By Cathy Rose A. Garcia
Many people only think of Sudan when its political problems hit the headlines. Koreans will have a chance to know more of Sudan's art and culture through the exhibition of accomplished Sudanese painter Rashid Diab.
Diab's exhibition ``Time Lapse via Color, Shape and Form'' opens Monday at the Nuri Gallery, in the Korea Foundation Cultural Center, downtown Seoul. The Sudanese embassy said this is the first time a painter from Sudan is staging a solo exhibition in Seoul.
On display at the exhibition are 21 of Diab's works that offer a glimpse of Sudanese culture. His work is said to be a reflection of ``a synthesis of his Sudanese heritage and an awareness of contemporary artistic developments in Europe.''
Made with rich colors, the art works are filled with traditional folk themes, Arabic calligraphy, animals, human figures and African motifs.
``The color and form may illustrate moments of sorrow, happiness, hope and despair, but the most important element is that of nostalgia for this universal world which is truly a reflection of my career. Thus, through my art I am most concerned with universality. Art for me is ultimately the connection between human beings. Art is what sustains cultures and indicates the material aspects of civilizations and as human beings we are responsible for this task,'' Diab said, in a statement.
Born in 1957, Diab was raised in Wad Medani, on the banks of the Blue Nile in Sudan. He graduated with honors from the Khartoum College of Fine Art. He moved to Madrid where he studied art at the Complutensa University, under a scholarship. Diab received his doctorate degree in painting from the university in 1991, and joined the faculty as an art teacher until 1999.
``Since I was a small child, I have loved to travel. I always wanted to be somewhere discovering new places, different types of life and other people. I constantly thought of how I could create a real and intimate relationship with distance and space. Why do things have specific dimensions and a certain shape at a certain time? These questions became an obsession with the only solution being to paint and continue paint,'' he said.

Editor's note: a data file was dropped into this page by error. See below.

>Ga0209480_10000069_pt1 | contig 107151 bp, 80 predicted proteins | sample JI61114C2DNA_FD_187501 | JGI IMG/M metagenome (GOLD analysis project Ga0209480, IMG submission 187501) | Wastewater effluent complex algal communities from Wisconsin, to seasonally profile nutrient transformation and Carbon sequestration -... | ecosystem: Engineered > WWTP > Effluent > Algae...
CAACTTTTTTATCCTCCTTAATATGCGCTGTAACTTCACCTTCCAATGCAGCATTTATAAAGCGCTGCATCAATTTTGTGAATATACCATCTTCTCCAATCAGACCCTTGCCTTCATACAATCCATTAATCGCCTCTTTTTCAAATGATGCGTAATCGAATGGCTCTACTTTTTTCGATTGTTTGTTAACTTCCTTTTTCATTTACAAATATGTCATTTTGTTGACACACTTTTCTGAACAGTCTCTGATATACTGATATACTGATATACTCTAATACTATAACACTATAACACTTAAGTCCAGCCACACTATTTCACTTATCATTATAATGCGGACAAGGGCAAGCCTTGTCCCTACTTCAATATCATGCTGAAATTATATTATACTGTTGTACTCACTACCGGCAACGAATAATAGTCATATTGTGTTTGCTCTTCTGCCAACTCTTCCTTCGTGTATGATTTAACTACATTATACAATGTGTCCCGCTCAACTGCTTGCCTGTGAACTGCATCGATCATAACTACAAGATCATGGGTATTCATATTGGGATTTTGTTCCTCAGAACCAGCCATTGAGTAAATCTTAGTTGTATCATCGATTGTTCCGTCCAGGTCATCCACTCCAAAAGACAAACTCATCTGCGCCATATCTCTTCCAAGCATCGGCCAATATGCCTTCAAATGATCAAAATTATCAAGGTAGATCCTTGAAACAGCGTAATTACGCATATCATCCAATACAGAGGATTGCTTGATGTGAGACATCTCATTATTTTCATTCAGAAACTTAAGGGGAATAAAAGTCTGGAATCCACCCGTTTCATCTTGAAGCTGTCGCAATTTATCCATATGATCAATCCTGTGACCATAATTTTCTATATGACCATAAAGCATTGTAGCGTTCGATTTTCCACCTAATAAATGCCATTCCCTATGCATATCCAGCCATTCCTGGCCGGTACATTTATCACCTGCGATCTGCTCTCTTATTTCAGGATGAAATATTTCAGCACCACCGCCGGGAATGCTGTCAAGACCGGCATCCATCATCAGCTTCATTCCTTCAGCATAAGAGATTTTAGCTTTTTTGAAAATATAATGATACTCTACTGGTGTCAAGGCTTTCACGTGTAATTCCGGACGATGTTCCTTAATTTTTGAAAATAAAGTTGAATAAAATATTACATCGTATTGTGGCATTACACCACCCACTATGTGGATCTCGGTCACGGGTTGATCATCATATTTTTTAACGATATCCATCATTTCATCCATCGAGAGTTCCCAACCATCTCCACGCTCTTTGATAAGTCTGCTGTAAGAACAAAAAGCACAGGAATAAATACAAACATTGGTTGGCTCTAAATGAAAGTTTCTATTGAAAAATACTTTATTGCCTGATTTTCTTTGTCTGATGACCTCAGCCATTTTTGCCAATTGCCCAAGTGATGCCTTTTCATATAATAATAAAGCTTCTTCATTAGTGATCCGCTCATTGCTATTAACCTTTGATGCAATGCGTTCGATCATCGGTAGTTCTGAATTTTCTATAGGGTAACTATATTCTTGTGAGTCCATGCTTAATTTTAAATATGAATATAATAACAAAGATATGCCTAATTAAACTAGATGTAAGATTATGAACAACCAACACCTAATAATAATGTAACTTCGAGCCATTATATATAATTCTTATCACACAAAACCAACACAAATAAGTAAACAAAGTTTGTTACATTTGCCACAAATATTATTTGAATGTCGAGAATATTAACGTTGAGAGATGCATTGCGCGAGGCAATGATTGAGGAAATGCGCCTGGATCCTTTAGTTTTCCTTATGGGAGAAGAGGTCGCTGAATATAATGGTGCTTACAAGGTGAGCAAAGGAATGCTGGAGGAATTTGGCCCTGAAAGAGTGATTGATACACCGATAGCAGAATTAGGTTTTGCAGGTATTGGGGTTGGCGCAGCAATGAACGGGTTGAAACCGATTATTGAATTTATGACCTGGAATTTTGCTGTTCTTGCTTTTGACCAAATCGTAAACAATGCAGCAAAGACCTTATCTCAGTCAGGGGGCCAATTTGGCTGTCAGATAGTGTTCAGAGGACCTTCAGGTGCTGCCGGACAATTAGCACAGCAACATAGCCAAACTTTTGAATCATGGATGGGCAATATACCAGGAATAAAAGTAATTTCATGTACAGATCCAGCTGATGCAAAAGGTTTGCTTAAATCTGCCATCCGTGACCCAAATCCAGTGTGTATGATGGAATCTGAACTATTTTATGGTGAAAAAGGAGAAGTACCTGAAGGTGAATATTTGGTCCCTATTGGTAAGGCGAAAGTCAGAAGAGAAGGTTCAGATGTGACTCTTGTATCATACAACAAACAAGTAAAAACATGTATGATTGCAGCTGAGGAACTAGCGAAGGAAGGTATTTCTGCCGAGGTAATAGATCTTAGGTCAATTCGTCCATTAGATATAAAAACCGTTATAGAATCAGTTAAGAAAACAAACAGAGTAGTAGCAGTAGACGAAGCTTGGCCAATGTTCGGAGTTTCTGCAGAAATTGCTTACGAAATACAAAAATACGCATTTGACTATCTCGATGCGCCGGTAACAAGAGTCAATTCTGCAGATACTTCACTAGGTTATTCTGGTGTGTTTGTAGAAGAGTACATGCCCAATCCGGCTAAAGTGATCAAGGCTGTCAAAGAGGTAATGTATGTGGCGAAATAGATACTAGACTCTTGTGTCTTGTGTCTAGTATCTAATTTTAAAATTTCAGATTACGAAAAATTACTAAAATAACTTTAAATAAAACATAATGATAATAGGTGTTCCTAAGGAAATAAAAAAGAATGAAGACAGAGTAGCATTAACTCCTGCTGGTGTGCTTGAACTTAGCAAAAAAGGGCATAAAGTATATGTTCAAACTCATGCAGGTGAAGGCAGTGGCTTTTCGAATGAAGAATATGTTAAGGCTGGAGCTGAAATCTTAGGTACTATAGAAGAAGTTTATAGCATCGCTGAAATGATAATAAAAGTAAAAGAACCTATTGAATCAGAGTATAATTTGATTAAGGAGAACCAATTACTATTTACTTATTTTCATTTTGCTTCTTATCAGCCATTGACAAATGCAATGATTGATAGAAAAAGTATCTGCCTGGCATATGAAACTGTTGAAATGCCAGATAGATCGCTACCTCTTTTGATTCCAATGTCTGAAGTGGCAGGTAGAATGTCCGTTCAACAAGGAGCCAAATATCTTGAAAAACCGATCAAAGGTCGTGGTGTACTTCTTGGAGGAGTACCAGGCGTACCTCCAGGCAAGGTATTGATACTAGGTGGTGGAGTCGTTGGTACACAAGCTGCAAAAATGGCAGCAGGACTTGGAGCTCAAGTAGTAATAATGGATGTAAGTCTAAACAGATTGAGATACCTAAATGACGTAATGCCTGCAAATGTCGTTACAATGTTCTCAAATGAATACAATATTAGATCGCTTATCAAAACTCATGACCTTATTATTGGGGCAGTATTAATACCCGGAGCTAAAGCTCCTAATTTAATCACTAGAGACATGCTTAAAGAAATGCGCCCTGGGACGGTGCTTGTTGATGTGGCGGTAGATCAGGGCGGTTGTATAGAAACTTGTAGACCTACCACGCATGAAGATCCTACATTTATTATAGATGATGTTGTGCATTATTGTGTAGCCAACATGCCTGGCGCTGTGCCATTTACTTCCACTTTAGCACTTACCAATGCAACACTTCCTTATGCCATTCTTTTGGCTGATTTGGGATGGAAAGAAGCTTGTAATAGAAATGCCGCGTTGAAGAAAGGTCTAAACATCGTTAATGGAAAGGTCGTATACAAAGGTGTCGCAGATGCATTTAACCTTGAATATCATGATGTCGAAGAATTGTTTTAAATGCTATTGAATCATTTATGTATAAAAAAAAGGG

For the 52-year-old artist, painting is a necessity. ``I know that the desire to paint is something within me part of my inner self, part of my subconscious. As time passed, this need to paint and draw transformed itself into something like a biological instinct, which has strengthened my relationship with the world around me,'' he said.
It was in Spain, when he started to appreciate his Sudanese heritage. He developed his own artistic style and philosophy, which he says deals with the ``relationship of space and time.''
``Art for me is knowledge; in the sense that I think an artist must first be an avid reader and conscious of his contributions to the world of art. Every stroke, every line, whatever may be in the artist's mind, whether or not apparent in his work, transferred or not from his mind to his art, is a part of life,'' Diab said.
Diab, who has held solo exhibitions in Norway, India, Bahrain, Libya, Jordan, Lebanon, U.S. and Spain, has made an effort to give something back to his home country. In 2006, he established the Rashid Diab Arts Center in Khartoum, with the aim of developing and promoting Sudanese visual arts.
Diab's exhibition opens April 20 with a ceremony at 5 p.m. It runs through April 25. Visit www.kfcenter.or.kr